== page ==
Orthosis as prognostic instrument in lumbar fusion: no predictive value in 50 cases followed prospectively

J Spinal Disord. 1995 Aug;8(4):284-8. doi: 10.1097/00002517-199508040-00004.


To evaluate pain relief in a lumbar orthosis as a predictor for good clinical results after solid fusion, all patients scheduled for such a surgical procedure were preoperatively encouraged to use an orthosis, soft or rigid, for 3 weeks. Grade of back pain relief as a percent using the orthosis was assessed by the patients and was registered before surgery. After surgery, at 1-year follow-up, patients with nonunion demonstrated radiographically were excluded from the series. Thus, 50 patients with solid fusion could be identified and followed for at least 2 years prospectively. At follow-up these 50 patients graded the pain relief induced by the fusion. In the preoperative corset test, 31 patients experienced significant back pain relief, meaning a reduction of at least 50%. No applicable correlation was found, however, between outcome in this corset test and the eventual clinical result expressed as improvement/no improvement after solid fusion. The two types of orthoses did not differ in this aspect. We conclude that the orthosis, rigid or soft, is not a useful instrument when selecting patients for lumbar fusion.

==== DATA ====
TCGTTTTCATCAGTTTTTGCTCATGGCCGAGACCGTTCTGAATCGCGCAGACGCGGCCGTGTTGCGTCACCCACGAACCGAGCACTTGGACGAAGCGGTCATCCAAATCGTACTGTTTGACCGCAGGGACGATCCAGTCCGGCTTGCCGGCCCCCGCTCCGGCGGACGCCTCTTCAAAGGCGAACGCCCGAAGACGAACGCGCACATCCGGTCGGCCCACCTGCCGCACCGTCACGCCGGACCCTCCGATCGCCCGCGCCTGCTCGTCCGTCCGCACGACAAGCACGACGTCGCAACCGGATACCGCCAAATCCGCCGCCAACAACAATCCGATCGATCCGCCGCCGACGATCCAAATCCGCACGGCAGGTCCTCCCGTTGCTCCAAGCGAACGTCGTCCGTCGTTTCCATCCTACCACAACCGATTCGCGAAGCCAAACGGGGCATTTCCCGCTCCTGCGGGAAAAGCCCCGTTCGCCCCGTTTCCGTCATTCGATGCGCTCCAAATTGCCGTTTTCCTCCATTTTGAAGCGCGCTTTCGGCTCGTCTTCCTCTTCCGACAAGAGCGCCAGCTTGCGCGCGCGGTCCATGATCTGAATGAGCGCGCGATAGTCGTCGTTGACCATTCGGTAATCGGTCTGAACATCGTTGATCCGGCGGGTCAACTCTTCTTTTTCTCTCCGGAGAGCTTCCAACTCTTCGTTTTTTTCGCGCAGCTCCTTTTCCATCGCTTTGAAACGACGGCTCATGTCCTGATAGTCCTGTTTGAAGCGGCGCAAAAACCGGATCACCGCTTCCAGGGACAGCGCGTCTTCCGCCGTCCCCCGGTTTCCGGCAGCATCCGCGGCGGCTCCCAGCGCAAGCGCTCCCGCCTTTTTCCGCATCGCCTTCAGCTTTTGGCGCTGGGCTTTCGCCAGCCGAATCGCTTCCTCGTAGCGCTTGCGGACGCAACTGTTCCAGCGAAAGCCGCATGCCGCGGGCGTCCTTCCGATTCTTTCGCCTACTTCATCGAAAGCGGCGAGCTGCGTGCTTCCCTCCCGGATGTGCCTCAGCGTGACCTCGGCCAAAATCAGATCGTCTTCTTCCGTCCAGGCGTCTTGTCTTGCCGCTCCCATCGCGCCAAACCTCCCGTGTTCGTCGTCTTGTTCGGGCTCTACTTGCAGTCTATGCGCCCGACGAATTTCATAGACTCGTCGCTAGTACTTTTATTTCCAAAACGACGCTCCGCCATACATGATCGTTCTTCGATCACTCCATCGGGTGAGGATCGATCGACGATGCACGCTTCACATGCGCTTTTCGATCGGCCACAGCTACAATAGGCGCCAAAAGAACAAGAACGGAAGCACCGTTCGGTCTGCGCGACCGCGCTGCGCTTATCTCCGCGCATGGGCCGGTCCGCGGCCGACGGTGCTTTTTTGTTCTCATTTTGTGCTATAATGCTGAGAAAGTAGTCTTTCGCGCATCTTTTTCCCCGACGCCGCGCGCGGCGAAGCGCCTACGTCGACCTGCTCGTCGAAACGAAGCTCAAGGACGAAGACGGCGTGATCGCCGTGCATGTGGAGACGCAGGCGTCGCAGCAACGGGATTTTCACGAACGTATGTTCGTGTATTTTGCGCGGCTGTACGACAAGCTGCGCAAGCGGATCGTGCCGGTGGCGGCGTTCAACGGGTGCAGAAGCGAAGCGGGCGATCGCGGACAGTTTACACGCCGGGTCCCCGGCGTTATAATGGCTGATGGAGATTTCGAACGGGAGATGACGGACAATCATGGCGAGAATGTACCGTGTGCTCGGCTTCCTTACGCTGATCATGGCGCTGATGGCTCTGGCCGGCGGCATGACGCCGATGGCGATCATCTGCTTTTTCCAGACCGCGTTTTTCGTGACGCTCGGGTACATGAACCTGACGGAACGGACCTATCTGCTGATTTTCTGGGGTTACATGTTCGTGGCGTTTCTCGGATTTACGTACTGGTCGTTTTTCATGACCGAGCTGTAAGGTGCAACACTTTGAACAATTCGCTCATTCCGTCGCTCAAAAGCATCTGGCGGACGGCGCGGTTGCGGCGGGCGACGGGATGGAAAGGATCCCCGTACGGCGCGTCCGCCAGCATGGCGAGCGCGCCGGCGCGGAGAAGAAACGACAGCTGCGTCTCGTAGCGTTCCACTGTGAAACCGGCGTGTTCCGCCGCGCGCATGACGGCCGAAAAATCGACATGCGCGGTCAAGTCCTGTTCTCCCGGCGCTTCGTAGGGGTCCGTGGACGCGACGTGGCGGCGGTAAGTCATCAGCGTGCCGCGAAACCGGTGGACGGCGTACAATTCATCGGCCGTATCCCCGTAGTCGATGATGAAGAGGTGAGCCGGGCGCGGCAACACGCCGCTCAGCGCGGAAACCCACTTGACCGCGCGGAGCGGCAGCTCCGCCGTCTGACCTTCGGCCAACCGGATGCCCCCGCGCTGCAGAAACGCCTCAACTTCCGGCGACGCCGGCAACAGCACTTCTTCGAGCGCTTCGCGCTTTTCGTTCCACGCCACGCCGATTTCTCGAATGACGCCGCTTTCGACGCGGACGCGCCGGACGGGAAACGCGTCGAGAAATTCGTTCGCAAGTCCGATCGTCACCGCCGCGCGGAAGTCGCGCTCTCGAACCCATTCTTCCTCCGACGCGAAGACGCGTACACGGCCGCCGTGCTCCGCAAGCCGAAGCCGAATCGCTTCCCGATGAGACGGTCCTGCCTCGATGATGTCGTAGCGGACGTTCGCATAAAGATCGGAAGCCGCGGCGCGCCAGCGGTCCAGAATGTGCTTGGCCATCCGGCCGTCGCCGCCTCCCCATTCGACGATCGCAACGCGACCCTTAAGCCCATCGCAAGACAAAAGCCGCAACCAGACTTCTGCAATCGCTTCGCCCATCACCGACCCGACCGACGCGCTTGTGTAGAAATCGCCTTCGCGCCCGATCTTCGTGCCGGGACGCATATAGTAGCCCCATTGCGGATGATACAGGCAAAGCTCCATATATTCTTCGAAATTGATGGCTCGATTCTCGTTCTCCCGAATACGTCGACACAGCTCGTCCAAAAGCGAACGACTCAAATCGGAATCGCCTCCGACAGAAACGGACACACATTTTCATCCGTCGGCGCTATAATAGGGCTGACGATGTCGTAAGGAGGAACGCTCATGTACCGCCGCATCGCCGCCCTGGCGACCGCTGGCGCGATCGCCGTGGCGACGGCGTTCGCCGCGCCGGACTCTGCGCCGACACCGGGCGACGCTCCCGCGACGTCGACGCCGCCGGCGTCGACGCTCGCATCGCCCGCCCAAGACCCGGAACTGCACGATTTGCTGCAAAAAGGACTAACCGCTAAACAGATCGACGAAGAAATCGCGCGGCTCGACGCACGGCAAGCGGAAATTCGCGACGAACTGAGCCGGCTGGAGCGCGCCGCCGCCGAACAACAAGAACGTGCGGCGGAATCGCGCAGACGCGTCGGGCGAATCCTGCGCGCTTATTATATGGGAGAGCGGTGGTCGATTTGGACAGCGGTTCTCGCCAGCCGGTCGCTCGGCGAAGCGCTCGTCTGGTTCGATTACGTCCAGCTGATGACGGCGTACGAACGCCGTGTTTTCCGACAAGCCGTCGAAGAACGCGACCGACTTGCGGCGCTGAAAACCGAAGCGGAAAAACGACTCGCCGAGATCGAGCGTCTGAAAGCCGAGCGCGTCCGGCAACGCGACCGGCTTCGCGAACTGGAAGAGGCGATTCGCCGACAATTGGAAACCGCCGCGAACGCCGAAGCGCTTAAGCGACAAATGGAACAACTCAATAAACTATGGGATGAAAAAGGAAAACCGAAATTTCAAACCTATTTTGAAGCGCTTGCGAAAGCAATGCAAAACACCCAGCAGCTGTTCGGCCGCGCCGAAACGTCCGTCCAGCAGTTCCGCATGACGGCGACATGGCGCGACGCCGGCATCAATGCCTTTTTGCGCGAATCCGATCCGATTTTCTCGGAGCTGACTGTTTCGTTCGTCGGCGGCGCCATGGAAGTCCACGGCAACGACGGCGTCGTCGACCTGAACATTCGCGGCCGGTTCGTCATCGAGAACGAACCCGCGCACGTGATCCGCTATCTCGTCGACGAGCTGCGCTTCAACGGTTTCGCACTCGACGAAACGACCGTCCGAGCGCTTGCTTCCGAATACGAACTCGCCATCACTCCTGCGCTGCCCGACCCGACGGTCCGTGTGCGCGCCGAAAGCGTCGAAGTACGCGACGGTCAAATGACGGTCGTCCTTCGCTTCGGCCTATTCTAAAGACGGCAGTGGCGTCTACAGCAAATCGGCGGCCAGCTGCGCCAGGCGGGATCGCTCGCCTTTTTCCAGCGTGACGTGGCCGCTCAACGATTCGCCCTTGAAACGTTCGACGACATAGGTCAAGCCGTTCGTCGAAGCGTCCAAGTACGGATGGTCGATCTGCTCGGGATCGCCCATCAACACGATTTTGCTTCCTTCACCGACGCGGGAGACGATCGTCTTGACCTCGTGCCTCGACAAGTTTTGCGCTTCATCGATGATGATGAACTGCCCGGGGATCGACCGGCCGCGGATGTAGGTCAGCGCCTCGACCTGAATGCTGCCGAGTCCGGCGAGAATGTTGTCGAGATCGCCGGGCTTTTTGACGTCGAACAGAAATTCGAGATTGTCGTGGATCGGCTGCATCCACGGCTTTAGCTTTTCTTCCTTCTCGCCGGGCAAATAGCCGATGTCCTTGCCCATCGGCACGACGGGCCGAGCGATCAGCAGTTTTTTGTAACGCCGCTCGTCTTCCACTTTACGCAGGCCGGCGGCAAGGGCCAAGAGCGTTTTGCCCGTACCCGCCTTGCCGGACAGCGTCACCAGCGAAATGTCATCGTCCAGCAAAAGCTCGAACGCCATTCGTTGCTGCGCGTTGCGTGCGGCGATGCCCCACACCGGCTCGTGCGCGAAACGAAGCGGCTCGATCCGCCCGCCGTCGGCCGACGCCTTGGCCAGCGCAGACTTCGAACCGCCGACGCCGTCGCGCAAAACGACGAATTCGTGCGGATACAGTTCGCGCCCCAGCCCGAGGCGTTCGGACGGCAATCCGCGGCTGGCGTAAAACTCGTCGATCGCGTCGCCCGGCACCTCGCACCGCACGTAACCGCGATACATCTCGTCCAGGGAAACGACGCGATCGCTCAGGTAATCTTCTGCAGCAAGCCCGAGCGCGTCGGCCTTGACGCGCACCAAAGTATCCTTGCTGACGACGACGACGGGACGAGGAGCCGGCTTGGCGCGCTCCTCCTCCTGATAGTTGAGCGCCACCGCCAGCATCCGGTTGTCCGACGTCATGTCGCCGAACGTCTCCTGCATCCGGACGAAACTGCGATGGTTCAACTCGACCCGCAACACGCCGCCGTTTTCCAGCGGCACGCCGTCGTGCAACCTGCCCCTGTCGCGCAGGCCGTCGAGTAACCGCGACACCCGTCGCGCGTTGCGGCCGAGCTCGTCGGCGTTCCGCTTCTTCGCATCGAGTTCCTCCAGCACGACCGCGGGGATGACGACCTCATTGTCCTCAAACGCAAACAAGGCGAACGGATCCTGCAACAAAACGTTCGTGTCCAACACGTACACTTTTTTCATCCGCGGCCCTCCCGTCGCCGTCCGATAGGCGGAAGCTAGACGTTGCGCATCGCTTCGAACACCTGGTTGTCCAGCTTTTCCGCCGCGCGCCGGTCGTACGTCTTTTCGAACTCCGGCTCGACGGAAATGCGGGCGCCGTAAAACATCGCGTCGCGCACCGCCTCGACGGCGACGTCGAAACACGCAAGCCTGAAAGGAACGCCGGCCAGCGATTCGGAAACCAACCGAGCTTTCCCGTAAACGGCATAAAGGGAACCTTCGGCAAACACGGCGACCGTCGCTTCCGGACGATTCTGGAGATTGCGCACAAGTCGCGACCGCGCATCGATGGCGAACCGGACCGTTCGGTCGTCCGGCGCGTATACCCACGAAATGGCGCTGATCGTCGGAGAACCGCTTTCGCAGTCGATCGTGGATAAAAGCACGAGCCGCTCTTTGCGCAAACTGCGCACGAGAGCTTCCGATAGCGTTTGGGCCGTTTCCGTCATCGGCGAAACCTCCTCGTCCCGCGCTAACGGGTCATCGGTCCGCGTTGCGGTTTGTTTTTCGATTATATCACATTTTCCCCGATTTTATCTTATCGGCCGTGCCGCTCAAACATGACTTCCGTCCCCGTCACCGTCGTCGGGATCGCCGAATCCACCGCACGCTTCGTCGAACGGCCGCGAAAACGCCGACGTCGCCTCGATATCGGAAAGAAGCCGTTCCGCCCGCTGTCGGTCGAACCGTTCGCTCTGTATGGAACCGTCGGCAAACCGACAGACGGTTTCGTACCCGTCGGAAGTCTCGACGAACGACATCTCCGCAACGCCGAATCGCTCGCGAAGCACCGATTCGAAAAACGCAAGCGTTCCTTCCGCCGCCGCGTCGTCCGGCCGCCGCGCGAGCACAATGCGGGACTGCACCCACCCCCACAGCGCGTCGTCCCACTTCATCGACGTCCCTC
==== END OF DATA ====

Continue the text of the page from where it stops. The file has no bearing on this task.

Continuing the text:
Publication types

  • Research Support, Non-U.S. Gov't

MeSH terms

  • Adult
  • Aged
  • Equipment Design
  • Female
  • Humans
  • Lumbosacral Region
  • Male
  • Middle Aged
  • Orthotic Devices*
  • Predictive Value of Tests
  • Prognosis
  • Prospective Studies
  • Spinal Fusion*